Saudi Aviation Could Open Up Following Reorganization

AIN Air Transport Perspective » November 28, 2011
Saudi Arabian Airlines may face stiffer competition in the future.
Saudi Arabian Airlines may face stiffer competition in the future.
November 28, 2011, 5:27 PM

Civilian aviation regulation has effectively been removed from the control of the Saudi Arabian defense ministry following the death of former crown prince and defense minister, Prince Sultan bin Abdul Aziz Al Saud, in October.

On November 5, a royal decree confirmed that aviation has been separated from the remit of what was formerly called the Ministry of Defense and Aviation. It will now simply be called the Ministry of Defense and will be run by newly appointed defense minister, Prince Salman bin Abdel Aziz Al Saud. Observers within the Saudi industry have told AIN, on a not-for-attribution basis, that the change will be positive for aviation in clearing the way for a less restrictive operating and trading environment. 

Ahmed Jazzar, president of Boeing Saudi Arabia, confirmed this opinion, saying, “It is a positive move. If you look at it from a business [perspective], you will see that [the reorganization] makes a lot of sense.”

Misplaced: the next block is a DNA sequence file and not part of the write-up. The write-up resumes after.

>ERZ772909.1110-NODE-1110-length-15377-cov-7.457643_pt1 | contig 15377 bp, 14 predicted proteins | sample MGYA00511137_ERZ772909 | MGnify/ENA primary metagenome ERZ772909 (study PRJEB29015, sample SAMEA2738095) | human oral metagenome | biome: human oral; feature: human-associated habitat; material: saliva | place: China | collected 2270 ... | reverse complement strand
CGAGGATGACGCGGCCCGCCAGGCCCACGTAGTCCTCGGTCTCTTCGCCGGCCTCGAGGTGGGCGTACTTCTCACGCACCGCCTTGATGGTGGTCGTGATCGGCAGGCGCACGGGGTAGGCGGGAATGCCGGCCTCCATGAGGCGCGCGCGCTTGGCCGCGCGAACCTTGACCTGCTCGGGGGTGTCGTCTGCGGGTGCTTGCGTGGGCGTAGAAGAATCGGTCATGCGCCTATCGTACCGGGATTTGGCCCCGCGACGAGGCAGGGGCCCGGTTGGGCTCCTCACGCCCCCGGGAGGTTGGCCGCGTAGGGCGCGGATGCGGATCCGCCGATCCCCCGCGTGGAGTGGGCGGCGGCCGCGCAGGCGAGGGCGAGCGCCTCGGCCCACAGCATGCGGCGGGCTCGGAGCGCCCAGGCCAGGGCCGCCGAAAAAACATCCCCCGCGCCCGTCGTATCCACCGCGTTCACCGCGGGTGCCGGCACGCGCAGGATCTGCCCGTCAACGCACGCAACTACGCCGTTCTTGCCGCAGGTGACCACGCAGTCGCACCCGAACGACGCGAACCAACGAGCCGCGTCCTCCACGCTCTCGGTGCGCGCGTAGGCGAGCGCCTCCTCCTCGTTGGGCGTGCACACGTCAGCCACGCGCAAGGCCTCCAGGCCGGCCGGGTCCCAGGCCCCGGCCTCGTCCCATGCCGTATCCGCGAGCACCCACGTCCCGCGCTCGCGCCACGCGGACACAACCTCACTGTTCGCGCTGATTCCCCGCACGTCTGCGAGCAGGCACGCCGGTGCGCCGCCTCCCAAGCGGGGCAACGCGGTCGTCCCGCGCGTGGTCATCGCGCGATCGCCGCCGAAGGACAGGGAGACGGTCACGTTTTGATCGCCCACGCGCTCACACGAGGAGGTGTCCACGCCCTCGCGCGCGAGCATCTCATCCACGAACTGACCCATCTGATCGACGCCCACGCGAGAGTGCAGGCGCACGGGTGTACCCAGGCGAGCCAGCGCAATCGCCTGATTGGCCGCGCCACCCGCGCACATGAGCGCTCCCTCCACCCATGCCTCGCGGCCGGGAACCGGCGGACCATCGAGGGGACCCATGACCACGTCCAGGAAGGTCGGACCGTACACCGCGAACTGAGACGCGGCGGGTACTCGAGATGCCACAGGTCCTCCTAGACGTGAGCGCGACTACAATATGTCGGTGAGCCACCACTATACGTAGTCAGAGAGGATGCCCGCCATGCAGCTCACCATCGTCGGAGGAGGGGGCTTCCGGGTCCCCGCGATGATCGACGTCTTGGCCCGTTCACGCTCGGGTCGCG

Prince Fahd bin Abdullah bin Muhammad Al Saud has been appointed president of the General Authority for Civil Aviation (GACA) with the rank of minister, with Faisal Al-Sugair as vice president. GACA formerly administered civil aviation, but was under defense ministry control. A shake-up of the of GACA’s board, as well as that of Saudi Arabian Airlines is expected, with Prince Fahd serving as new chairman of both.

“Before, civil aviation was under the Ministry of Defense,” said the official. “Now the government has separated [them]. Everybody is hoping this will help the ambitions of the civil aviation sector, which should be treated as civilian, not military. This should mean more competition, more airlines.”

Sulaiman Al Hamdan, Group CEO of National Air Services, effectively Saudi Arabia’s number-two civilian airline after Saudi Arabian Airlines, said he had “no comment” on the effective removal of civil aviation oversight from the defense ministry’s control. Under previous management, NAS lost “hundreds of millions” of dollars after being forced by the authorities operate on “unprofitable routes,” the company said at November’s Dubai Air Show.

Set up in 2007, low-cost operator Sama Airlines went out of business in August 2010 with losses of $266 million, after fuel subsidies and removal of price caps by the government failed to materialize. Saudi Arabian Airlines’ domestic near-monopoly and its enjoyment of huge fuel subsidies not allowed to competitors are believed to be behind the civil aviation sector’s slow transition to full and free competition.

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